R. Anne Shirley, Business Writer
Caribbean Airlines officials continue to interview Air Jamaica staff from as-yet-to-be-determined positions in the new 'Air Jamaica/Caribbean Airlines' entity, on which a deal is to be finalised by month end for permission to fly five of the Jamaican carrier's 'profitable' routes, as Trinidad Minister of Works Colm Imbert put it.
But with negotiations still under way, airline workers have not been advised what the new operation will be called and the number of staff likely to be re-employed under the new structure after their redundancy on April 12.
It is important to note that Air Jamaica Limited does not have any employees.
The staff are employed to Air Jamaica Holdings Limited, the entity being closed down.
Union and pilot association representatives have confirmed cuts of 10 pilots and 100 other staff this week, but the latter were said not to be related to the Caribbean Airlines Limited (CAL) deal.
Air Jamaica Limited holds the Airline Operating Certificate, the JM IATA code, and is designated as the Jamaican national carrier, and holds the foreign carrier permits granted by the Federal Aviation Administration to fly to the United States.
Sources close to the negotiations have told the Financial Gleaner that intense efforts are being made to work out a wet-lease arrangement between Air Jamaica Limited and CAL which would see Air Jamaica continuing to fly six of its leased aircraft using the existing Airline Operating Certificate and IATA code.
Air Jamaica will operate the routes for CAL on a fixed-price basis per block hour - payable by CAL.
In such an arrangement, the Government of Jamaica (GOJ) continues to be at risk for the period of the wet-lease contract.
However, this risk is limited to the GOJ's ability to deliver the terms of the wet-lease contract to CAL at the agreed price.
On the other hand, CAL will be at risk for the difference between the revenues and the costs generated by the Jamaican operations during the period of the wet-lease arrangement.
Any revenue shortfalls will have to be made up by CAL and, ultimately, the Government of Trinidad and Tobago (GOTT) as the principal shareholder of Caribbean Airlines. In addition, the Financial Gleaner understands that GOTT will be responsible for providing the fuel hedge guarantee for the Jamaican operations of CAL on the same terms as is provided to CAL at present, based on US$50 per barrel.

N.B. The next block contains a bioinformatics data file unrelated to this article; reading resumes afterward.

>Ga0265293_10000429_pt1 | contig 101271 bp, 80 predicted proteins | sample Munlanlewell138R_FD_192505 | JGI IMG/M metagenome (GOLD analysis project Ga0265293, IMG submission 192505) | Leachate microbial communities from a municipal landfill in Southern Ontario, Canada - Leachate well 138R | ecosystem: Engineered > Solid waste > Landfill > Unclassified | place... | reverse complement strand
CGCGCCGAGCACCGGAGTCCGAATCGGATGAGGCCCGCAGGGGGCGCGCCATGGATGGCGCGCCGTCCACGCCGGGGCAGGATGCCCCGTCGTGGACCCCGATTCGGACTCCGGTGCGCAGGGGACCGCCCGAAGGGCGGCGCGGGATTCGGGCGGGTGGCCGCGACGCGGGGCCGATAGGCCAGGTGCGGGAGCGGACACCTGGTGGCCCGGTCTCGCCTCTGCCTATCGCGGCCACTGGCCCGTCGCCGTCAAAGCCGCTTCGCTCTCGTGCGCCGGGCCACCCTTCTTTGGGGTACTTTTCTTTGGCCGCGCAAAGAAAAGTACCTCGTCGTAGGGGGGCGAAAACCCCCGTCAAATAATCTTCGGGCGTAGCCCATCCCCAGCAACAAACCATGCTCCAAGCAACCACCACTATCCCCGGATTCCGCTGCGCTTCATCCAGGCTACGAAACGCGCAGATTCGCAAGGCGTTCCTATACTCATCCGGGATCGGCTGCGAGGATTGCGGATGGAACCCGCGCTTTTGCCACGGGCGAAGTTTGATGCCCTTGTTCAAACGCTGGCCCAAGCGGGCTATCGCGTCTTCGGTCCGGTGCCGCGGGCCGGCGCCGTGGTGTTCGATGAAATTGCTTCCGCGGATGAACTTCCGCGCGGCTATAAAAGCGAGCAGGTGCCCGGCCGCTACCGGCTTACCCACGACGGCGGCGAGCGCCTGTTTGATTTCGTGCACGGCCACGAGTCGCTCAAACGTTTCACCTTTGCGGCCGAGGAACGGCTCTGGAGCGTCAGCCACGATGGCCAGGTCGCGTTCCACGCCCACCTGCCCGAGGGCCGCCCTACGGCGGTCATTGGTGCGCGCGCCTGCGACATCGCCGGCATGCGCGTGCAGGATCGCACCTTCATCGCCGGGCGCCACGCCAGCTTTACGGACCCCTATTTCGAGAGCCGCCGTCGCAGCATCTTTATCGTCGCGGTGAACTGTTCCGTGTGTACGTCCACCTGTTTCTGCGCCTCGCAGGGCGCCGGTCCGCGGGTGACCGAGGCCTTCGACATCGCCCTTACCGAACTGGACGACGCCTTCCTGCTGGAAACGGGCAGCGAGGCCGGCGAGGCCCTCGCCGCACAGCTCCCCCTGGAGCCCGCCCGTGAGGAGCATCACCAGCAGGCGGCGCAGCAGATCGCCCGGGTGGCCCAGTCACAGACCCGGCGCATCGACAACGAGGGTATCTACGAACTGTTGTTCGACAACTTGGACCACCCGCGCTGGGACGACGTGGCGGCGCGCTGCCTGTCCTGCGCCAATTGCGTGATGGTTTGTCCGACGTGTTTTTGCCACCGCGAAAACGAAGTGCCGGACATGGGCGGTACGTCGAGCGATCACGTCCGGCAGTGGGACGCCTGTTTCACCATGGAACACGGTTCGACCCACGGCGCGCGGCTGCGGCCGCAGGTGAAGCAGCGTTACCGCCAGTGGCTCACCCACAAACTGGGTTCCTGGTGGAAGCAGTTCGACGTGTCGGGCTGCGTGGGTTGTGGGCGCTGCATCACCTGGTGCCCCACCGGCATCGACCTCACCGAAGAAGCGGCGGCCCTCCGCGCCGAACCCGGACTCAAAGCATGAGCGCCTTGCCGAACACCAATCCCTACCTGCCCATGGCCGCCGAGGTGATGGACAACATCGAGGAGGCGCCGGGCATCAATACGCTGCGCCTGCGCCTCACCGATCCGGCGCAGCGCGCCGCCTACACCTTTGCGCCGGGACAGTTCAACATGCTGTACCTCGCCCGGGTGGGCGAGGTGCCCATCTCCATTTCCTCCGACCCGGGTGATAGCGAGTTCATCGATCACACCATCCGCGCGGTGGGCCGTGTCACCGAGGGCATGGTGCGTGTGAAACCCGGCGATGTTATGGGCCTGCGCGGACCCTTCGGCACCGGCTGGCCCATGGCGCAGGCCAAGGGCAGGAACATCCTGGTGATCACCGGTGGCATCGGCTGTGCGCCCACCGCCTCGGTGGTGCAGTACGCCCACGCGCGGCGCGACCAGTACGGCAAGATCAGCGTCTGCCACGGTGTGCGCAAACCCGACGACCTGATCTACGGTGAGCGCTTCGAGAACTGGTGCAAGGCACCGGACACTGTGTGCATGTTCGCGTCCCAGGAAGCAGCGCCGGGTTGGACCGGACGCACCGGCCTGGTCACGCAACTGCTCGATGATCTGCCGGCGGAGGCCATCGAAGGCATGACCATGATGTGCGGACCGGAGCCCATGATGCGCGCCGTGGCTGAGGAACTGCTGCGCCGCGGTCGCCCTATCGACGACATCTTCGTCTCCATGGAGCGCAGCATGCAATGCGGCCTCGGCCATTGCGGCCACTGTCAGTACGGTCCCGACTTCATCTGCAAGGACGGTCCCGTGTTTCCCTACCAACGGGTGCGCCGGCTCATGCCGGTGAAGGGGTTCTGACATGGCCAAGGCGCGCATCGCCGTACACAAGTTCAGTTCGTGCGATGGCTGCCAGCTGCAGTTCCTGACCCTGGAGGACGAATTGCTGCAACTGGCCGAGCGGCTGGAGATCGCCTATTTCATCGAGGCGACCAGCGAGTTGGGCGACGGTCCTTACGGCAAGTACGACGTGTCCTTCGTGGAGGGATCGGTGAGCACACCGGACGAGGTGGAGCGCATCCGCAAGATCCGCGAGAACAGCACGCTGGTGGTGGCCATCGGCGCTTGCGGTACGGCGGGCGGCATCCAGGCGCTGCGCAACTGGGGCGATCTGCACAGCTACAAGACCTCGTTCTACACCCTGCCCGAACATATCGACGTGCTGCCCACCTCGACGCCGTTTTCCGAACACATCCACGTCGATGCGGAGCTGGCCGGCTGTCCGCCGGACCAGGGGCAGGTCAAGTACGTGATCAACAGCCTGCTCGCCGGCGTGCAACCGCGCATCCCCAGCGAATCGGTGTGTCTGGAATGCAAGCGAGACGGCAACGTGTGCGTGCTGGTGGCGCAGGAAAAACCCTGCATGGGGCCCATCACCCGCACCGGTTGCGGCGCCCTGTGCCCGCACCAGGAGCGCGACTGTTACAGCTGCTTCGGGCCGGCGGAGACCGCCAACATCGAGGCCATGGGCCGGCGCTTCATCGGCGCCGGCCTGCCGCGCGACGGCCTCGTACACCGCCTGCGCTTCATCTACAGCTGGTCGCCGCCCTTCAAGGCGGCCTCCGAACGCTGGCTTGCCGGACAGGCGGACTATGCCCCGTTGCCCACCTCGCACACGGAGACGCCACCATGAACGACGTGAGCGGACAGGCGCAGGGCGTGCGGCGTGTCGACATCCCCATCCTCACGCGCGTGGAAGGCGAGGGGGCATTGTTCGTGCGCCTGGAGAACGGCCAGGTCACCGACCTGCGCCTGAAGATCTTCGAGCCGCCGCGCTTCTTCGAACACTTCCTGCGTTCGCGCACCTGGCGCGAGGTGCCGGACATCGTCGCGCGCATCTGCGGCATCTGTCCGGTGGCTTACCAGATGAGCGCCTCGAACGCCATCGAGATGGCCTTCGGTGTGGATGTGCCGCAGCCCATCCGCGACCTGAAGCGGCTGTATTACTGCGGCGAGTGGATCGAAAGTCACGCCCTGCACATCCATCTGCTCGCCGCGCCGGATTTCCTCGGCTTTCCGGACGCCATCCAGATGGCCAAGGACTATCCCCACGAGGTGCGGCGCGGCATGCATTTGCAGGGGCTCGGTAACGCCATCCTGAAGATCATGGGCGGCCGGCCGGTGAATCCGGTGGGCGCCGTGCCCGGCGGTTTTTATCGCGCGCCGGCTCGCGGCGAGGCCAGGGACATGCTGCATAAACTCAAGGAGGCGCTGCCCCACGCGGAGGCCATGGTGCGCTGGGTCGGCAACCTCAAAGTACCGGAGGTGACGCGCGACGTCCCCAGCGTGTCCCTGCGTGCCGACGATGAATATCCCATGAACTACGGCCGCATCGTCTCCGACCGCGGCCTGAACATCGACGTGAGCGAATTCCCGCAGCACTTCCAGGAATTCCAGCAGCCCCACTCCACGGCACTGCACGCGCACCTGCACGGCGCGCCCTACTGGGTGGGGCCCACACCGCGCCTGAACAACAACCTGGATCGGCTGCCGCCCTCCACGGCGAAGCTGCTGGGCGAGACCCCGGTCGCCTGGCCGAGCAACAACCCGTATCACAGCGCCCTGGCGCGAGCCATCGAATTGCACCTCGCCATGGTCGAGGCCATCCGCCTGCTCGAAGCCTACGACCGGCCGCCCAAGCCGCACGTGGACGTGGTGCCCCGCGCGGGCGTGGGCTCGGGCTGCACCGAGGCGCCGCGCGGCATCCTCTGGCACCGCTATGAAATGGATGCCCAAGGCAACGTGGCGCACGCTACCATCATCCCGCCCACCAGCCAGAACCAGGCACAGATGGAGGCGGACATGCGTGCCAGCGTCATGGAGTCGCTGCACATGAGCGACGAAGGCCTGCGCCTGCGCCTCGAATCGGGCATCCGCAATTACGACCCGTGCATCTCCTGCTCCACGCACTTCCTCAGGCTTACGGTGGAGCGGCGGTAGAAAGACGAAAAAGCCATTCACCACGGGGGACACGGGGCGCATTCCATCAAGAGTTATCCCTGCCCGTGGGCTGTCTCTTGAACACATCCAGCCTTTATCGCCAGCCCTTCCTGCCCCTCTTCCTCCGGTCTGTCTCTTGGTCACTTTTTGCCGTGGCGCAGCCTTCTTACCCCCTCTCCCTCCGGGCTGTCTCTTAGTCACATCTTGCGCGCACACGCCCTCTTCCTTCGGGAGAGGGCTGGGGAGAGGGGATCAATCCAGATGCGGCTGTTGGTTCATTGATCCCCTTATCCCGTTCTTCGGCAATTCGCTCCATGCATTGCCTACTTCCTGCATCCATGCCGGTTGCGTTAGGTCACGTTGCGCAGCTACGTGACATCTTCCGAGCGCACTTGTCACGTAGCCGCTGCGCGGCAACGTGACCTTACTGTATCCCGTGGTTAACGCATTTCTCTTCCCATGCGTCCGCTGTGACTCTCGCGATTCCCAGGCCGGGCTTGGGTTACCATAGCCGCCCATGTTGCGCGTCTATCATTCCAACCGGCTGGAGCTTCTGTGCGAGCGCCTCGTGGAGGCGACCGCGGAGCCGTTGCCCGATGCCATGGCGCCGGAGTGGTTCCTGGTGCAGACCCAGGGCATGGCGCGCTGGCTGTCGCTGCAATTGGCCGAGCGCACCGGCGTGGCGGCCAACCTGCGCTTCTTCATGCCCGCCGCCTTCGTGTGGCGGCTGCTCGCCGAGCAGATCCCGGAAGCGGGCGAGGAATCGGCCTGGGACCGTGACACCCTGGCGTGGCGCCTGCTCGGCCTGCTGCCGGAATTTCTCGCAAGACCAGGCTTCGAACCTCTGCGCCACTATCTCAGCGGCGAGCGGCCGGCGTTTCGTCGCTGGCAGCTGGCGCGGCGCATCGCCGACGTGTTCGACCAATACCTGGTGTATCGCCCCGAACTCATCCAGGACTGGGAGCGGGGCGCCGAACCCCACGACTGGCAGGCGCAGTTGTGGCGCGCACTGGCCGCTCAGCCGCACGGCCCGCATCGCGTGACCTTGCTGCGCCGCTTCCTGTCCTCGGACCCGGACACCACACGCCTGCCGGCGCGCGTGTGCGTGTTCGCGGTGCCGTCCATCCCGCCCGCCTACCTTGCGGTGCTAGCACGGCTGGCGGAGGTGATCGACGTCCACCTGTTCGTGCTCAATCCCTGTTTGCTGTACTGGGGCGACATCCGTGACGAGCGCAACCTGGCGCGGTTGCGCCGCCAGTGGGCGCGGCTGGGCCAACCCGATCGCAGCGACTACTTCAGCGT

The current price is US$83.50 per barrel.
While Jamaica and Trinidad continue to try to hammer out an arrangement for CAL to provide limited airlift out of Jamaica to the United States and Canada, the government of Guyana has been voicing its dissatisfaction with the quality of service and the pricing of airline tickets for service provided by the Trinidad carrier.
This is an issue that has been festering for several months.
However, in the sharpest comments made to date on the matter, Guyanese President Bharrat Jagdeo indicated concern last week about the recent rise in the cost of airline tickets, which now means that travellers sometimes pay significantly higher prices for travel from Guyana to Barbados and Trinidad on the monopoly service provided by CAL as compared with travel between, say, Trinidad and New York.
In fact, President Jagdeo said that if CAL could not modify the airline ticket prices sufficiently, his government may have no option but to re-enter the airline business and offer a shuttle service from Guyana to Trinidad and Barbados, or invite other airline carriers to provide additional service.
Caribbean Airlines' response so far to the complaints from the Guyanese government has been that the increase in airfares on some of its routes does not apply to Guyana alone.
In other developments, the Financial Gleaner understands that preliminary discussions have been initiated between LIAT, the Eastern Caribbean regional carrier, and Caribbean Airlines regarding a mutual cooperation agreement.